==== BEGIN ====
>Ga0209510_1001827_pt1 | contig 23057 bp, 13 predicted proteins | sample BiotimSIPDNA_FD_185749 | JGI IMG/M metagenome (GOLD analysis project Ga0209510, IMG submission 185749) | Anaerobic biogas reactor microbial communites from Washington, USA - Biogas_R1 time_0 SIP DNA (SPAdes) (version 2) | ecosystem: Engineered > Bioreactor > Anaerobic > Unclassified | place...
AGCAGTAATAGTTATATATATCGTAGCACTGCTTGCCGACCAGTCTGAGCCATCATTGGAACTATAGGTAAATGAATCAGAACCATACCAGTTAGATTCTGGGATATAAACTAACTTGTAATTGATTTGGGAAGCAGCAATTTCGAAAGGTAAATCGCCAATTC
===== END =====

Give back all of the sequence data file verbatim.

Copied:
>Ga0209510_1001827_pt1 | contig 23057 bp, 13 predicted proteins | sample BiotimSIPDNA_FD_185749 | JGI IMG/M metagenome (GOLD analysis project Ga0209510, IMG submission 185749) | Anaerobic biogas reactor microbial communites from Washington, USA - Biogas_R1 time_0 SIP DNA (SPAdes) (version 2) | ecosystem: Engineered > Bioreactor > Anaerobic > Unclassified | place...
AGCAGTAATAGTTATATATATCGTAGCACTGCTTGCCGACCAGTCTGAGCCATCATTGGAACTATAGGTAAATGAATCAGAACCATACCAGTTAGATTCTGGGATATAAACTAACTTGTAATTGATTTGGGAAGCAGCAATTTCGAAAGGTAAATCGCCAATTC